As school year opens, do not forget learners with disabilities — Save the Children

Published September 1, 2021, 5:58 PM

by Merlina Hernando-Malipot

Even if almost all efforts are now focused on the opening of a new school year, a child rights organization appealed to the government not to forget the millions of learners with disabilities.

A child diagnosed with speech delay participates and draws during the Children’s Multi-Cluster/Sector Initial Rapid Assessment on Nov. 10, 2020 during the emergency response on Typhoon Goni of Save the Children Philippines. (Lei Tapang/Save the Children Philippines)

“As School Year 2021-2022 is set to open on Sept. 13, we must also consider the welfare of 5.5 million Learners with Disabilities who have limited access to quality and inclusive education even before the pandemic,” said Save the Children Philippines Chief Executive Officer (CEO) Atty. Alberto Muyot in a statement issued Wednesday, Sept. 1.

Given this, the foremost child rights organization in the Philippines is urging Congress for the immediate approval of the Bicameral Committee version of the Inclusive Education (IE) Bill for Learners with Disabilities to be signed into law by the President.

“The early enactment of the ‘Inclusive Education Bill’ will provide children with disabilities with equal access and opportunities to quality education thereby making the educational system of our country more inclusive,” Muyot said.

The IE Bill, which is advocated by Save the Children Philippines and partners, was approved on 3rd Reading in the House of Representatives in December 2020 and in the Senate last May 2021.

Save the Children has raised concerns on the disruption of education among marginalized children and learners in the Philippines who were most impacted by the pandemic – with “lack of support, access to the internet, accessible software and learning materials” as just some of the many factors that “deepen the gap for students with disabilities” as per policy brief “A Disability-Inclusive Response to COVID-19” by the United Nations Sustainable Development Group.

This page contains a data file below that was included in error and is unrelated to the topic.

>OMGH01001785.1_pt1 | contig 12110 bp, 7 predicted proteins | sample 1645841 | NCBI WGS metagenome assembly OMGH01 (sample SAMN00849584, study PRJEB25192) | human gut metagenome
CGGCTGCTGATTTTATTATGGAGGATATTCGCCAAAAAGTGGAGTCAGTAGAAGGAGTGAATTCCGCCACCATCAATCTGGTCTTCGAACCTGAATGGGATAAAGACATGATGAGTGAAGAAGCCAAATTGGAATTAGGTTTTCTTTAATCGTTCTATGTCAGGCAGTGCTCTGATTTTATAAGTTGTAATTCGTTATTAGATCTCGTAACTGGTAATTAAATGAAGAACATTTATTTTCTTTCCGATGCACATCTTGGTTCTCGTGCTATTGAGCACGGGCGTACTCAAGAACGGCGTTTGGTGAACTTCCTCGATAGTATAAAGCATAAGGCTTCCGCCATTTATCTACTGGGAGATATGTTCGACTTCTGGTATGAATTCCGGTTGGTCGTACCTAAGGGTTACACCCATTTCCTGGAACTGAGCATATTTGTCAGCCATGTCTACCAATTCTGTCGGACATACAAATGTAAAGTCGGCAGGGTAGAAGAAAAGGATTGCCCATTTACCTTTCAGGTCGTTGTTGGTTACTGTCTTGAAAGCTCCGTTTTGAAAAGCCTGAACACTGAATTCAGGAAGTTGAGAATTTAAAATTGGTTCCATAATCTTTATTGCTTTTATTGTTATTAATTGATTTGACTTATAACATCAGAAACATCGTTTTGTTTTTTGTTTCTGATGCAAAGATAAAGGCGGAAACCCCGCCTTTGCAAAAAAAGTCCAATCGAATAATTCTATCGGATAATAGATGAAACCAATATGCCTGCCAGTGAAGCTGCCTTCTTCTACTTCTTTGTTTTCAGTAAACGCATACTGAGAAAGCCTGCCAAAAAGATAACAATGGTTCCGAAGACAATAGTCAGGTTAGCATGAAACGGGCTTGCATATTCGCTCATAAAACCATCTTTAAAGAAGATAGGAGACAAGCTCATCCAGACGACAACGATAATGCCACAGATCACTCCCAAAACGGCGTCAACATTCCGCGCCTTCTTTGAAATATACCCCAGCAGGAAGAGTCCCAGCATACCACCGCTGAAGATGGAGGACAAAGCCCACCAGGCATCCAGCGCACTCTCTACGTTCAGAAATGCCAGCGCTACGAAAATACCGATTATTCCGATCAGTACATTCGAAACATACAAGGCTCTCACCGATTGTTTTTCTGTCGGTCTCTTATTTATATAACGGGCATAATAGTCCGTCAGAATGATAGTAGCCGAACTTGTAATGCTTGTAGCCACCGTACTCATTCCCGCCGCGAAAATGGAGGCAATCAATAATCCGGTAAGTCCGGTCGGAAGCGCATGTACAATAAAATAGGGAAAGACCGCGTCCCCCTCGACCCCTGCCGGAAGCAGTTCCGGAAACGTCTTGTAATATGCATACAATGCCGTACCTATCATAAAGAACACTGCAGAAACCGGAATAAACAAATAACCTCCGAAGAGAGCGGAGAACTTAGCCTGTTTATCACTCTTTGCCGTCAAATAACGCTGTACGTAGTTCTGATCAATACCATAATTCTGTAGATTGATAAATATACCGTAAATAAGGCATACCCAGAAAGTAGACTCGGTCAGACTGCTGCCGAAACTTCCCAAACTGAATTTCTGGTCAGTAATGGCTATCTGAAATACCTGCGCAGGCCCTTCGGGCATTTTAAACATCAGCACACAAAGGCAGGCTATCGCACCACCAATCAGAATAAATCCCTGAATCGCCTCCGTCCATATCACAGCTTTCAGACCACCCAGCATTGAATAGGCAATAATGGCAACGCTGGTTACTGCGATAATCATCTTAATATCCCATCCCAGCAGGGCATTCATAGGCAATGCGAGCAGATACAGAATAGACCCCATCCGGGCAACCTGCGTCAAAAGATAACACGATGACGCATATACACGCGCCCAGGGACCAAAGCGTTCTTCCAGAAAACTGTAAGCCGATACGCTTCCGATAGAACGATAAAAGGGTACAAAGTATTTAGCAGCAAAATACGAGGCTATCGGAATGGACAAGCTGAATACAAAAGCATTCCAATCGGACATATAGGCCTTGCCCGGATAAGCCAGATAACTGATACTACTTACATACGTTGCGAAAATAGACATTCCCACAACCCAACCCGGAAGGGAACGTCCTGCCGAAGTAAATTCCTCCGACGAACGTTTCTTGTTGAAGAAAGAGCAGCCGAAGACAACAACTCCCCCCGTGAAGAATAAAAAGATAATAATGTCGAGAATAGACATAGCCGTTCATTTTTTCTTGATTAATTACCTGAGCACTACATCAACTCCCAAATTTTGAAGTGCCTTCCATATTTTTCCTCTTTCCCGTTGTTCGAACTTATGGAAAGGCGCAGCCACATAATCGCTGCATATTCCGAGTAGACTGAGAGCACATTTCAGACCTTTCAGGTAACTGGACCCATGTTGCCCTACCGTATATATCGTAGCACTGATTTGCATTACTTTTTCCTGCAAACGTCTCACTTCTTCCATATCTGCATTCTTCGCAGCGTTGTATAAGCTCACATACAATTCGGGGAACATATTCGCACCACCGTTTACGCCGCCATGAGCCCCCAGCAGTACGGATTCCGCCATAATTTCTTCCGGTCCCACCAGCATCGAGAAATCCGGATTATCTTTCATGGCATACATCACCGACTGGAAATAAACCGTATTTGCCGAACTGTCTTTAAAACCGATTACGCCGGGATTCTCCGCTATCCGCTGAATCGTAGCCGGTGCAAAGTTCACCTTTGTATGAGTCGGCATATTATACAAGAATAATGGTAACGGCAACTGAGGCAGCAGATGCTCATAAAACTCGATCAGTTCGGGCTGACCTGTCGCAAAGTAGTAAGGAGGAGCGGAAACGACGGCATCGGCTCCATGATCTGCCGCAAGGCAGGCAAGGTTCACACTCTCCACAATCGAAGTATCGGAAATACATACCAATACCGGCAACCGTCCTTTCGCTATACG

The organization noted that children with disabilities face “major concerns” accessing education, child development services, habilitation and rehabilitation services, and general health services according to the “Situation of Children with Disabilities in the Context of COVID19” online survey in 2020 by the Council for the Welfare of Children – Sub-committee for Children with Disabilities.

It was also noted that 14.1 percent of the respondents also cited a “decline in mental health and wellbeing of children” as a result of their inability to access mental health and psychosocial services.

Meanwhile, Save the Children Philippines Basic Education Advisor Sierra Paraan also believed the IE Bill is crucial in supporting marginalized children during the pandemic, and improving education for all.

“The IE Bill is important in ensuring that the rights of children with disabilities to quality inclusive education are upheld as they, and their families, are among the most impacted by discrimination and inequality during this pandemic,” Paraan said.

The IE Bill seeks to provide learners with disabilities access to public and private schools, support services and capacity building to students, their families/ caregivers, and teachers, including the establishment of Inclusive Learning Resource Centers (ILRC) that will serve as knowledge hubs.

Among many of the IE Bill’s other provisions, an Advisory Council for Education of Learners with Disabilities will be made to support the Department of Education (DepEd) in further improving the country’s educational system, and to provide a support system for parents so they may be able to further care for their children at home.

Learners with disabilities who have not had early childhood and basic education services will also receive support through the Child Find System which will identify and facilitate their inclusion in learning programs.

“This is why Save the Children urges everyone to support the bill,” said Paraan. “With accessible, inclusive, appropriate education and services through the IE Bill, no student will be left behind,” she added.

 
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